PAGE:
Main Street as classroom for teachers and students
Last Wednesday, a group of teachers gathered to meet the education directors of the Park City Museum, Kimball Art Center and Mega-Genius Supply Store and IQ HQ to discuss educational programs offered on Main Street.
Jenette Purdy serves as the educational curator and the Park City Museum. Purdy most often works with teachers to provide historical lessons and field trips at the museum. She explained that one of the most rewarding aspects of her job is taking students through the museum and making history relevant to their lives.
"Kids are so curious, it’s exciting to work with them," Purdy said.
The museum provides a place for students to get a sense of the past. The museum’s changing gallery offers rotating exhibits that coincide with Utah’s curriculum. All exhibits are free to Summit and Wasatch County schools, Purdy explained.
A typical field trip to the Park City Museum would include a guided tour of the facility and hands-on activities.
One of the museum galleries is currently hosting an exhibit about the Pony Express and includes quotes, facts and artwork from the eighth grade science class at the Treasure Mountain International School.
The museum also offers two traveling trunks, which are specifically designed for second and eighth-grade classes. Teachers can rent the trunks and bring a history lesson to their classroom, Purdy explained.
"The traveling trunks are a great opportunity to address things in history that we wouldn’t normally offer in our museum," Purdy said. And it gives teachers the flexibility of engaging students within the classroom, she explained.
The second-grade trunk is called "Life of a Miner" and offers historic facts about early Park City and the mining era, Purdy explained. The trunk includes photographs, games, objects for activities, rocks and things to do with mining.
"The second graders have been coming to the museum forever it’s a tradition," Purdy said.
The Kimball Art Center:
Jenny Diersen, education director of the Kimball Art Center explained that they distribute ARTS (Academic Resources for Teachers and Students) packets to schools throughout Summit and Wasatch County. The packets include lesson plans and art activities to go along with the core subjects taught in school: math, English, science and history, Diersen explained.
"Teachers can educate students in core subjects and incorporate art. We develop the lesson plans in accordance with the states curriculum," Diersen said.
The lesson plans can also be found on the Kimball Art Center website, and by searching through the archives, teachers can look back and download previous lessons, Diersen explained.
Kimball Art Center exhibits rotate every four to six weeks and are always free. A typical field trip to the art center includes a tour through the exhibit for 45 minutes followed by a hands-on art project that students can take home, explained Diersen.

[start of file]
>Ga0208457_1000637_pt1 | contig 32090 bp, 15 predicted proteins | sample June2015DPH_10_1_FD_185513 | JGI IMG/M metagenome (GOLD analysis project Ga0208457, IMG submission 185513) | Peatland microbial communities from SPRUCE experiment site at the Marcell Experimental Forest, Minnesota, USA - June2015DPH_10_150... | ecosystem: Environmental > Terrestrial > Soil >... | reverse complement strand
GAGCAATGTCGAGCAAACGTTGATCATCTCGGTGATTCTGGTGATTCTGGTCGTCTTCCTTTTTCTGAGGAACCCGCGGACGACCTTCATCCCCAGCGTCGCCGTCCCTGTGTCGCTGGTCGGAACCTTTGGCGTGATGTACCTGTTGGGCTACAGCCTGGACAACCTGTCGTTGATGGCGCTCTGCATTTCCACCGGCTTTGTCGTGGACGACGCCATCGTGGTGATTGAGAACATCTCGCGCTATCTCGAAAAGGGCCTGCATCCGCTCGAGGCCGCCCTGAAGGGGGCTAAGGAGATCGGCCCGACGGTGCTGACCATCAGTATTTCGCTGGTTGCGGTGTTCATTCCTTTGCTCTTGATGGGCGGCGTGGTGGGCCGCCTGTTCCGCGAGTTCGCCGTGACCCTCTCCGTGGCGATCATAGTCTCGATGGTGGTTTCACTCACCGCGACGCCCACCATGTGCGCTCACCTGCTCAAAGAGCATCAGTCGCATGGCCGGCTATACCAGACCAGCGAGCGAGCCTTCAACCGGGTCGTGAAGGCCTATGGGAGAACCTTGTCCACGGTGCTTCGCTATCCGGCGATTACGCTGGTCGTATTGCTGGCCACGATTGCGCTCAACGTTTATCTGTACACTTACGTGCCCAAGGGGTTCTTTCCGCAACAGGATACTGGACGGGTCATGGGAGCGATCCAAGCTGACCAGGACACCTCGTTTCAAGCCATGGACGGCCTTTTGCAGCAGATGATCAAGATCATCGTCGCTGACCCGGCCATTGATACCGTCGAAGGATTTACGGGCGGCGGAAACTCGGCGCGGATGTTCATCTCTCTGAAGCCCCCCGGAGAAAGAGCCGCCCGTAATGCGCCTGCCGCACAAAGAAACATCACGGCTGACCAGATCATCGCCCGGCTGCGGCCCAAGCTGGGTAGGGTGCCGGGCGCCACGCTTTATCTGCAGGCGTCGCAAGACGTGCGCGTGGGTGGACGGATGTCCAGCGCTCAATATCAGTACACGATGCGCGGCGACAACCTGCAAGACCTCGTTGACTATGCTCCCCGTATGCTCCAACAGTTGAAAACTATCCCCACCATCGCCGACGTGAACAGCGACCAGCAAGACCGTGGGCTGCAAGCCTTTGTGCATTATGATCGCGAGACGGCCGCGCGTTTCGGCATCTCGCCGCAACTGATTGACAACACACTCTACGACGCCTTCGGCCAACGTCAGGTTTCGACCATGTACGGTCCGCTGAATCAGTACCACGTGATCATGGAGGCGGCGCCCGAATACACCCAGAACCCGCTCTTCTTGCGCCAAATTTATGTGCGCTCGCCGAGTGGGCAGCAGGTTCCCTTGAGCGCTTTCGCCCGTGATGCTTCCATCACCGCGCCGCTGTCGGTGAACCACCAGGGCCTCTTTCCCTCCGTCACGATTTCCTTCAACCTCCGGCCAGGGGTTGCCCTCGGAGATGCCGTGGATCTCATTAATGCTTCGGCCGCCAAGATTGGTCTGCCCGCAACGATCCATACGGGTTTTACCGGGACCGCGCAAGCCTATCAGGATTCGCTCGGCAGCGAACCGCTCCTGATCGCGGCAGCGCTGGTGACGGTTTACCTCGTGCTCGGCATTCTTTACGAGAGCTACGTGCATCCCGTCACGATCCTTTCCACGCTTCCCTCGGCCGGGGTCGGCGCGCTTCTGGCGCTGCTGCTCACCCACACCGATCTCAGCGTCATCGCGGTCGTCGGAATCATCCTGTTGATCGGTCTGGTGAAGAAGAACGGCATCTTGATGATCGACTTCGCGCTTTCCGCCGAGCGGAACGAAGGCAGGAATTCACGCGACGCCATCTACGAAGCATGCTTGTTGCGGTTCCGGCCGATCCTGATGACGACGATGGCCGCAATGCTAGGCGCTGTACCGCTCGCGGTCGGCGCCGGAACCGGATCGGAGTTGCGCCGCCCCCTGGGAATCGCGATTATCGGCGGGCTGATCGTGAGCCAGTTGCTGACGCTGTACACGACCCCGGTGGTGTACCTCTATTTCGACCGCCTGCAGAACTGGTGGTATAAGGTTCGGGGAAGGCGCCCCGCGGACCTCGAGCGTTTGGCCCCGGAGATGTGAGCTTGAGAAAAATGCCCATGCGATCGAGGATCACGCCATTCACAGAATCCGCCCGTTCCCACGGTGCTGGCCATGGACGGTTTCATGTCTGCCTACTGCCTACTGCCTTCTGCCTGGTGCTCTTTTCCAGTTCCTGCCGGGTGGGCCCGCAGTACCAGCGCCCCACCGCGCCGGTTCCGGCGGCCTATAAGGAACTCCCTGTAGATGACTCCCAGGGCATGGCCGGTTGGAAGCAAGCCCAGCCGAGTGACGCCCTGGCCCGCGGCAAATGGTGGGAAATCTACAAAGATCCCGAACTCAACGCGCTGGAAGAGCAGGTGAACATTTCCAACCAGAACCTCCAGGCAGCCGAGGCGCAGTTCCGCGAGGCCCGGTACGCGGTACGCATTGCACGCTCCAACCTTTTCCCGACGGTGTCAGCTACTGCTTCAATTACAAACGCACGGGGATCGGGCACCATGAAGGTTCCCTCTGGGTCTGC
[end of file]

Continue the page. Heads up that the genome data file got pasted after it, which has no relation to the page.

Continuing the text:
"My favorite part of the program is the reaction to the art. The students have a lot of great comments. They see a lot of similarities in what they are learning in school. It’s great that they can make that connection," Diersen said.
The Kimball Art Center recently helped students learned about the evolution of shoes in our culture. After going through The Perfect Fit: Shoes Tell Stories exhibit, created by North Summit Elementary School, students crafted shoes out of paper.
"There were shoes that could take you to outer space or shoes that could talk to animals. Some students also included a creative writing piece to go along with their art project," Diersen said.
Joanna Hammel, first grade teacher at McPolin Elementary School explained that the open house provided an opportunity to learn about the recourses offered in our community.
"I’ve already scheduled one class field trip to the Kimball Art Center and look forward to sharing my knowledge of the other programs with my fellow teachers and parents," Hammel said.
The Mega-Genius Supply Store and IQ HQ
Teri Orr, executive director of the Mega-Genius Supply Store and IQ HQ explained that the store’s after-school program is there for students interested in getting extra help with a specific project, literacy, reading and writing skills.
The program will also tutor students in other subjects, "If you bring in math homework, I’ll find someone that will help you. But it won’t be me," Orr said with a laugh.
For some children, the program offers a safe place, "Because we’re not the student’s teacher or parent, we’re here to pay attention to them one-on-one," Orr said.
Other students might be getting assignments done OK, but still need help. "We love helping students see their inner genius and helping them with their critical thinking skills, Orr said.
Since the program opened in January 2010, it has helped more than 1,200 student visitors and accumulated more than 50 rotating volunteers. The program runs throughout the school year with a break in the summer due of funding.
Ari Fishman, reading teacher at the Treasure Mountain International School already encourages her students to go to the Genius Supply store. "The free one on one tutoring has been invaluable for several of my reluctant readers. Gifted students have also flourished there – one even published a book," Fishman said.
For more information about the educational options offered on Main Street, please contact Jenette Purdy at email@example.com , Jenny Diersen at firstname.lastname@example.org , or Teri Orr at email@example.com .
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